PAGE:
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Young farmer cuts lucrative niche in offering organic farming solutions

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By George Munene

George Mu­turi, a 26-year-old farmer has cut a luc­rat­ive niche for him­self in of­fer­ing in­nov­at­ive or­ganic farm­ing solu­tions through the rear­ing of red­worms, black sol­dier flies and grow­ing azolla. Ven­tures which net him about Sh50,000 a month.

Lack­ing school fees after com­plet­ing his sec­ond­ary edu­ca­tion, Mu­turi began rear­ing poultry and rab­bits in 2013, he however changed tack in 2015. “Through in­ter­net re­search I found the rear­ing of red­worms to be a novel and more prom­ising busi­ness op­por­tun­ity. ICIPE (In­ter­na­tional Centre for In­sect Physiology and Eco­logy) was en­cour­aging farm­ers to take on the ven­ture by of­fer­ing free worms, from them I got my first batch, start­ing out with an aim to propag­ate the earth­worms as a source of chicken feed,” Mu­turi says.

However, due to their low pro­duc­tion rates he opted to use them for ver­mi­cul­ture –pro­duc­tion of an af­ford­able or­ganic fer­til­iser called ver­mi­com­post (a product of the de­com­pos­ing ve­get­able or an­imal waste using spe­cies of worms) that he sells to other farm­ers for crop pro­duc­tion. From mak­ing just 100-150 kilo­grams of ver­mi­com­post six years ago the res­id­ent of Lari, Ki­ambu County, now pro­duces two tonnes of ver­mi­com­post monthly for his stand­ing cli­ents. He sells a kilo­gram for Sh50.

Re­lated News: Red­worm rear­ing prom­ises bet­ter in­come for un­der­gradu­ate

Re­lated News: Black Sol­dier Fly grower en­list­ing farm­ers to earn in­come

The worms feed on an­imal ma­nure (he opts for the more avail­able cow dung) as well as dry and wet leaves. For his pro­duc­tion of two tonnes, he uses 200-300kg of earth­worms and 2.5 tonnes of raw ma­ter­ial. Whilst he is able to source ve­get­at­ive ma­ter­ial from his home he has to buy cow dung from neigh­bour­ing farms. This he says, runs his total cost of pro­duc­tion to Sh25/Kg. He rears his worms in a simple shed made out of offcuts and nylon paper. The basic para­met­ers to ob­serve in set­ting up a ver­mi­com­post unit are en­sur­ing it is shaded from dir­ect sun­light; en­sur­ing tem­per­at­ures within the unit do not ex­ceed 35°C or go below 15°C. The mois­ture con­tent level also needs to hover at around 40%. The worms can be fed at one go or in­ter­mit­tently—about once every week and the fer­til­iser is ready for har­vest after 45 days.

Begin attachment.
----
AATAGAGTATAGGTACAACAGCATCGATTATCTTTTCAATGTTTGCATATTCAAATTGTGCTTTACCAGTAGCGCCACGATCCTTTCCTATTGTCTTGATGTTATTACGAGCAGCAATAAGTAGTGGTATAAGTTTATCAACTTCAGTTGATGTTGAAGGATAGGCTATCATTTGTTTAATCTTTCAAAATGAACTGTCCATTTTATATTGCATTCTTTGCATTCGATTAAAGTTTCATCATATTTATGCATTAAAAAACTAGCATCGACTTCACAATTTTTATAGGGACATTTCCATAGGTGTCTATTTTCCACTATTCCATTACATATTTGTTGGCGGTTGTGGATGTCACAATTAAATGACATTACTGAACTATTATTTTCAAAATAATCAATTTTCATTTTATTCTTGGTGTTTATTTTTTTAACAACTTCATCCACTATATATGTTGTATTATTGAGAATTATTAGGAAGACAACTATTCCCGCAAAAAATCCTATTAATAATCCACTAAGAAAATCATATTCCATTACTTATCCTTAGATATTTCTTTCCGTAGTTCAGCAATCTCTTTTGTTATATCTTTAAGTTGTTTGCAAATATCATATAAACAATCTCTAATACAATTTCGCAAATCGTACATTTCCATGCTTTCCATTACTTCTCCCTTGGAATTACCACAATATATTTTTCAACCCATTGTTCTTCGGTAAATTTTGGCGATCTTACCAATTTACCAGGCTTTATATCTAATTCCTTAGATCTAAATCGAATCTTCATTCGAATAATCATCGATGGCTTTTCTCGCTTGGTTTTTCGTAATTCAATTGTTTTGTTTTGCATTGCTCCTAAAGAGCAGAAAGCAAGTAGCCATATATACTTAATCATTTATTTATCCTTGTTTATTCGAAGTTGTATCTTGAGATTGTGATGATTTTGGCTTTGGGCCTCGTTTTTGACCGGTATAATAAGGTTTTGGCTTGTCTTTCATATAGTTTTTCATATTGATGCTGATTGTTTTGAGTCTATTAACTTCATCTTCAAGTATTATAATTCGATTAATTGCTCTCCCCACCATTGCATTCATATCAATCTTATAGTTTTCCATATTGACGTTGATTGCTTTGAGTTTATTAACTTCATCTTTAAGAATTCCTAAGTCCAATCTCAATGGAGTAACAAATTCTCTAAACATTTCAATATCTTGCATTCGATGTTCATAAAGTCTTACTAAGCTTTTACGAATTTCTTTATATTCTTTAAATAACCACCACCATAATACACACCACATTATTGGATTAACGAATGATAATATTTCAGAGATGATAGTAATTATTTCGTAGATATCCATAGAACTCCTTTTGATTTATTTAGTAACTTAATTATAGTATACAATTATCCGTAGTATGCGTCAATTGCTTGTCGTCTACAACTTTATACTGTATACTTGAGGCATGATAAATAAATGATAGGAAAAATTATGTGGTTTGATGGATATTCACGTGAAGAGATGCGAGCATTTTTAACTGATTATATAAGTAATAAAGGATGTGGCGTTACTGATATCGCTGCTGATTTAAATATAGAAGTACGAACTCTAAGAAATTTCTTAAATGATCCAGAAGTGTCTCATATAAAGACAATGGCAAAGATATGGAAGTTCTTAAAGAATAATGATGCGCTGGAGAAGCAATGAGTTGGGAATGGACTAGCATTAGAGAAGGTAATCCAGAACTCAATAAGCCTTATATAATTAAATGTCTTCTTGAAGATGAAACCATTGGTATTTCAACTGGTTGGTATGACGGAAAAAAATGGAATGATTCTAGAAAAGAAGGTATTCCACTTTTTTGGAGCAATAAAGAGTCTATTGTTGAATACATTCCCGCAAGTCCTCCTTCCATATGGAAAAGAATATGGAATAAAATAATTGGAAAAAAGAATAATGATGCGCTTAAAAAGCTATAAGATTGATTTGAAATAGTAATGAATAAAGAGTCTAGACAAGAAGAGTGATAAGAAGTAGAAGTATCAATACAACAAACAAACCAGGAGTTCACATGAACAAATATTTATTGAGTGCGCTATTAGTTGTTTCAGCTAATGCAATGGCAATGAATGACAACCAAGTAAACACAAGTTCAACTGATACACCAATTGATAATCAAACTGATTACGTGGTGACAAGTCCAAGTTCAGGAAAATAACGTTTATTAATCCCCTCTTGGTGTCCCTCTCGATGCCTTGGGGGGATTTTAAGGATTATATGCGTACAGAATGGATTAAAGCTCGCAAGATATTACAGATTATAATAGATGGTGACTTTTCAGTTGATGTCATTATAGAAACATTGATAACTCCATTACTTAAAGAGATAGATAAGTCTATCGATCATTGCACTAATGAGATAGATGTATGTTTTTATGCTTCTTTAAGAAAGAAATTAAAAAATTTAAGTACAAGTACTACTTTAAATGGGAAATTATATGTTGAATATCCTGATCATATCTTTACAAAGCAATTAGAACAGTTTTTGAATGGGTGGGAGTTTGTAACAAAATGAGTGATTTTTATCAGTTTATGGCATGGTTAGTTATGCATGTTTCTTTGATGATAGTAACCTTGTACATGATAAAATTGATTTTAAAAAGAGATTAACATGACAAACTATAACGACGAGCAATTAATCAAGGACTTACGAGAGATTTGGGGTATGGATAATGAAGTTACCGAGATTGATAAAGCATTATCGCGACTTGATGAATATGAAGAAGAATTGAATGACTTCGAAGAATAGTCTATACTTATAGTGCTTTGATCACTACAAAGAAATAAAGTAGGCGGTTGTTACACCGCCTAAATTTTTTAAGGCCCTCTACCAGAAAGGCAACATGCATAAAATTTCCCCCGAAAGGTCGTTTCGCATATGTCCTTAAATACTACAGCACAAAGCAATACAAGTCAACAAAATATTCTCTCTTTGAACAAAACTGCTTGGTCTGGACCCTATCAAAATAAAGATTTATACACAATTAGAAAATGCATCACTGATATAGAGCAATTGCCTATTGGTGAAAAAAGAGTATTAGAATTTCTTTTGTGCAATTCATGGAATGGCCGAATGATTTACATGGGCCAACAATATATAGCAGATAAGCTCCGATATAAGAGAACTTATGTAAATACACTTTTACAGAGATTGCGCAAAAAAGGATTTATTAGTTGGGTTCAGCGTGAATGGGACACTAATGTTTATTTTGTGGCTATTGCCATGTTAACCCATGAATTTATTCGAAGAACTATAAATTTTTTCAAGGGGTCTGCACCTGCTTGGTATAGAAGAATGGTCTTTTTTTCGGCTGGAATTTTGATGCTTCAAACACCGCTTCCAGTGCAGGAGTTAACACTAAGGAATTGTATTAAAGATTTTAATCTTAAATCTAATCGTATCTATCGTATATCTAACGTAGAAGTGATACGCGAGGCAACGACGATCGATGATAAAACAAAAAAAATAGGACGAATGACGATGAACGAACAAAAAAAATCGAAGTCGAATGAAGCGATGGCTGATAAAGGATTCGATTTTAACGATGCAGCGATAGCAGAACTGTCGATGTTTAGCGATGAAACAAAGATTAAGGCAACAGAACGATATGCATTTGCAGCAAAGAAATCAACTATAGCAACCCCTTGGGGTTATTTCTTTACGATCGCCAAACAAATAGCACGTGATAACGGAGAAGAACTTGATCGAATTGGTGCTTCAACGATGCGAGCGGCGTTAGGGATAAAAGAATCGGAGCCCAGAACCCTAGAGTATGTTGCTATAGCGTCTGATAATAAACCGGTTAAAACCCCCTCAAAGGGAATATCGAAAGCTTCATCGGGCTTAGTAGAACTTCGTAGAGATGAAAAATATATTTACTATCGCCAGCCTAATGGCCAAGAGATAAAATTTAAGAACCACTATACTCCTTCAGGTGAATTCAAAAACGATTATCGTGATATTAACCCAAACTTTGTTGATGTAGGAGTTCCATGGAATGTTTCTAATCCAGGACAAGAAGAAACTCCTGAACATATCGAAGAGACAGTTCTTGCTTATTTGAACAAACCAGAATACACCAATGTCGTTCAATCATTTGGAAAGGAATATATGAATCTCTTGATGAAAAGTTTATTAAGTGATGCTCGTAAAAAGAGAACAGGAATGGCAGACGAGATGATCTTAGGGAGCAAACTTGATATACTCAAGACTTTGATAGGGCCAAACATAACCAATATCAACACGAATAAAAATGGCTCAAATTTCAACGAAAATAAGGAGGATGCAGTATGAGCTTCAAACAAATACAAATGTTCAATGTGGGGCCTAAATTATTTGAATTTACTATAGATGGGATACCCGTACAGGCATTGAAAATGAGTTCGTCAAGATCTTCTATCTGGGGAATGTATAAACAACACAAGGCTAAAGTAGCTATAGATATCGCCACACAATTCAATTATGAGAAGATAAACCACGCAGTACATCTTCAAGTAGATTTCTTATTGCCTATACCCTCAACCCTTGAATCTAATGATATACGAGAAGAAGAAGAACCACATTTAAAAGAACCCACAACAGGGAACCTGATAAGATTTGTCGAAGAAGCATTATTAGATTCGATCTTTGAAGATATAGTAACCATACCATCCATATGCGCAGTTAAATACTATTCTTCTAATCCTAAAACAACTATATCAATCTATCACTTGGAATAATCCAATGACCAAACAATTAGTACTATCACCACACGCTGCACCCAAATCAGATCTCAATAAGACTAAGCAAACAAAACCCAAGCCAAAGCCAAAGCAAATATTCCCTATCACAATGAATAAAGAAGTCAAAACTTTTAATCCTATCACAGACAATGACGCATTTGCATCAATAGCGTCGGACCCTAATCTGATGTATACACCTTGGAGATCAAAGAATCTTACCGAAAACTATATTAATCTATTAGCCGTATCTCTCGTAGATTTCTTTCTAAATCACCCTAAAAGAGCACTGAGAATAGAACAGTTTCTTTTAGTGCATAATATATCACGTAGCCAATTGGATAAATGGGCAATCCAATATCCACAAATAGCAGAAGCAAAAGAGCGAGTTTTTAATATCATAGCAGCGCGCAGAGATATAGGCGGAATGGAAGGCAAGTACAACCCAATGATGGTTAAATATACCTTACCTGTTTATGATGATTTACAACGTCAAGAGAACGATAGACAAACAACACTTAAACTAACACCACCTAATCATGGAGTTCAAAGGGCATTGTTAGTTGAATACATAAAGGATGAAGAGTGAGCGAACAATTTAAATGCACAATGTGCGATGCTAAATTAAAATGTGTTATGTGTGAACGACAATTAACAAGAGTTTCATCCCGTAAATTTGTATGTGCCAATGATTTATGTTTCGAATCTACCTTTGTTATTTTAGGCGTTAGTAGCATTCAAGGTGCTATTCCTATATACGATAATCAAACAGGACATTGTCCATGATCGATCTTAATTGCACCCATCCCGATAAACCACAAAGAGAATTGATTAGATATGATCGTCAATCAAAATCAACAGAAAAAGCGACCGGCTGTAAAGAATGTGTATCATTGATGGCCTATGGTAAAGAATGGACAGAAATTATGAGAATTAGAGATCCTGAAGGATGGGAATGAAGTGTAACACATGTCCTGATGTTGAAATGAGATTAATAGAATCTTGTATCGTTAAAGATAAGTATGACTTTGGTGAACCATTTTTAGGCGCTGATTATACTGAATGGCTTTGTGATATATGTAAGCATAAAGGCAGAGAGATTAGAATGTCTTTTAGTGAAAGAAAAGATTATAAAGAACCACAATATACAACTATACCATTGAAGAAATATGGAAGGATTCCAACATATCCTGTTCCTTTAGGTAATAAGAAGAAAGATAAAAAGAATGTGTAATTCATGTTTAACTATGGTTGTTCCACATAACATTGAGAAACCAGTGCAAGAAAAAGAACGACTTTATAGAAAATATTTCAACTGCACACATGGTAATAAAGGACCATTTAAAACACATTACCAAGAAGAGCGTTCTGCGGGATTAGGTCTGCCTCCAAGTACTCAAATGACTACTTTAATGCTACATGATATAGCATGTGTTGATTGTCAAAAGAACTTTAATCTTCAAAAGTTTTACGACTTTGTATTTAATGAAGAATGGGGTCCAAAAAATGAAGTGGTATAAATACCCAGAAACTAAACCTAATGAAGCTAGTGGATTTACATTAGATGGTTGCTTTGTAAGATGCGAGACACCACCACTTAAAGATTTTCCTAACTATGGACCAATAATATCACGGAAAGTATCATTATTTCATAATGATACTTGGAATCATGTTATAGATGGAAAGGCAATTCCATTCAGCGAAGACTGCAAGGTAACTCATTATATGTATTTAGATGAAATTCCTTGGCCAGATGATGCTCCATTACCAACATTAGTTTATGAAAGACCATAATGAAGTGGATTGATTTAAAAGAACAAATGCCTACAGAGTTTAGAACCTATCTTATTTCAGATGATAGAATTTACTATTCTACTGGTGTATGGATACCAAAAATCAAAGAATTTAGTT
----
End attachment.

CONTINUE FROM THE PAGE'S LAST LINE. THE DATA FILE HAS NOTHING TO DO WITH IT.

Mu­turi’s new­est pro­ject is the farm­ing of azolla, a water fern that is rich in pro­teins and serves as a sup­ple­ment to feed for chick­ens, ducks, pigs, fish, cattle, sheep, goats and rab­bits. Azzola has been in vogue amongst poultry farm­ers in the know for its high rate of growth in water without dis­pla­cing ex­ist­ing crops and its abil­ity to pro­lif­er­ate without in­or­ganic ni­tro­gen fer­til­isa­tion. “Again, through on­line re­search, I got to read up on the be­ne­fits of azolla as a sup­ple­ment to tra­di­tional chicken feed, I got the seeds from one of the pi­on­eer­ing farm­ers in its growth in Nairobi, ex­plains George. Mu­turi propag­ates his azolla in a foot deep 1.5M*7.5M ar­ti­fi­cial pond. The azolla is ready for har­vest after just three weeks. Every three days one col­lects up to 10-15 kilo­grams. One kilo­gram of azolla is fit to provide suf­fi­cient di­et­ary pro­tein for up to 50 chick­ens. Most of his azolla is con­sumed by his chicken, though he sells 10-20 kilo­grams of it at Sh1000 per kilo­gram every month to other farm­ers.

Re­lated News: How to set a simple ver­mi­cul­ture sys­tem for your kit­chen garden

He also rears black sol­dier flies in a setup that farms 100 kilo­grams every two weeks—most of which he feeds to his chicken and pigs. He sells 15 kg of BSF lar­vae at Sh2000 per kg every month to starter farm­ers.

George Mu­turi: 0717411668

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